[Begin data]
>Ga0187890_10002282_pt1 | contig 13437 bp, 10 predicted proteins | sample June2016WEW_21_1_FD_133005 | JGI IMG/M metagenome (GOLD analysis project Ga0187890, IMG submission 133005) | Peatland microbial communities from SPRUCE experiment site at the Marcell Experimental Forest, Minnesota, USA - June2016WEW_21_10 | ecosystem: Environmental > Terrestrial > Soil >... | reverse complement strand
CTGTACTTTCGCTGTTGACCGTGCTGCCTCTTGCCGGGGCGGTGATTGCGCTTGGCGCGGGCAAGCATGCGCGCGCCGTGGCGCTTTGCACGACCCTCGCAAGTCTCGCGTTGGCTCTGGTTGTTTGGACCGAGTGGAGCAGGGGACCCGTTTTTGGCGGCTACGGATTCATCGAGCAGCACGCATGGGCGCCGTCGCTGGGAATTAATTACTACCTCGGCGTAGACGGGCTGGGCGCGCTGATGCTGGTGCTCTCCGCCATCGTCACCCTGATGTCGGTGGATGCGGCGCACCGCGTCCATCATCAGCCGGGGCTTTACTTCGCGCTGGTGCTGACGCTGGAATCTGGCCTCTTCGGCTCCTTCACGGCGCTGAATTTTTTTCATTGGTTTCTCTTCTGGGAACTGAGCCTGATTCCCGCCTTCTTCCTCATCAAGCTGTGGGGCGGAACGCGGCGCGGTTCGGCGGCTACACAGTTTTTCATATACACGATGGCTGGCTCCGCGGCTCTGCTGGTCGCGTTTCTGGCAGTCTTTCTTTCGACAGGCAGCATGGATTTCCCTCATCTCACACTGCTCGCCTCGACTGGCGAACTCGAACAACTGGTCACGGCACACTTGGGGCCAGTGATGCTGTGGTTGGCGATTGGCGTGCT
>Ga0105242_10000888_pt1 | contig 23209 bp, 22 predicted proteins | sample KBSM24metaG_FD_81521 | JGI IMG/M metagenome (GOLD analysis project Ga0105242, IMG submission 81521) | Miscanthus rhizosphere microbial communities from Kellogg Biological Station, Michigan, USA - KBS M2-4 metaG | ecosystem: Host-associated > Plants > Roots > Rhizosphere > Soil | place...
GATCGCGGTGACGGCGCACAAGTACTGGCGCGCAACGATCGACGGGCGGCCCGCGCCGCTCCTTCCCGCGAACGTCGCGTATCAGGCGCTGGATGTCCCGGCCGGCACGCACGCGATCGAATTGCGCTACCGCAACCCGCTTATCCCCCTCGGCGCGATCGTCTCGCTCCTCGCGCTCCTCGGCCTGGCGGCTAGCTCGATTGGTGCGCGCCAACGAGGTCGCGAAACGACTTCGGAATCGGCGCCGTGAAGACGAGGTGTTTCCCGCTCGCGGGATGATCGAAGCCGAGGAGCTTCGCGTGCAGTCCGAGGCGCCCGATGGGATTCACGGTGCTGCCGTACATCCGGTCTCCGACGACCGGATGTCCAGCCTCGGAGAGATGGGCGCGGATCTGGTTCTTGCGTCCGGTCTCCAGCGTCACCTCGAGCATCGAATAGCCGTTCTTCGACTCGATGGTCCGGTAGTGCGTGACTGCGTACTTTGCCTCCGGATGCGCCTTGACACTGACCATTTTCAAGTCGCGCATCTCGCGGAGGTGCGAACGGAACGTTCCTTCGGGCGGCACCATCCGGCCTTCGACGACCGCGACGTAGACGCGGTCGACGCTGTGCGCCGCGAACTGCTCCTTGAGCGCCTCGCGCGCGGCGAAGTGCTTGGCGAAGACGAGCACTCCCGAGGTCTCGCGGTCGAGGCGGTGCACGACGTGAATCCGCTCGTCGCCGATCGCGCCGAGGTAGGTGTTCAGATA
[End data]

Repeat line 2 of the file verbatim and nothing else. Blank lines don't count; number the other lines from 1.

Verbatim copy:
CTGTACTTTCGCTGTTGACCGTGCTGCCTCTTGCCGGGGCGGTGATTGCGCTTGGCGCGGGCAAGCATGCGCGCGCCGTGGCGCTTTGCACGACCCTCGCAAGTCTCGCGTTGGCTCTGGTTGTTTGGACCGAGTGGAGCAGGGGACCCGTTTTTGGCGGCTACGGATTCATCGAGCAGCACGCATGGGCGCCGTCGCTGGGAATTAATTACTACCTCGGCGTAGACGGGCTGGGCGCGCTGATGCTGGTGCTCTCCGCCATCGTCACCCTGATGTCGGTGGATGCGGCGCACCGCGTCCATCATCAGCCGGGGCTTTACTTCGCGCTGGTGCTGACGCTGGAATCTGGCCTCTTCGGCTCCTTCACGGCGCTGAATTTTTTTCATTGGTTTCTCTTCTGGGAACTGAGCCTGATTCCCGCCTTCTTCCTCATCAAGCTGTGGGGCGGAACGCGGCGCGGTTCGGCGGCTACACAGTTTTTCATATACACGATGGCTGGCTCCGCGGCTCTGCTGGTCGCGTTTCTGGCAGTCTTTCTTTCGACAGGCAGCATGGATTTCCCTCATCTCACACTGCTCGCCTCGACTGGCGAACTCGAACAACTGGTCACGGCACACTTGGGGCCAGTGATGCTGTGGTTGGCGATTGGCGTGCT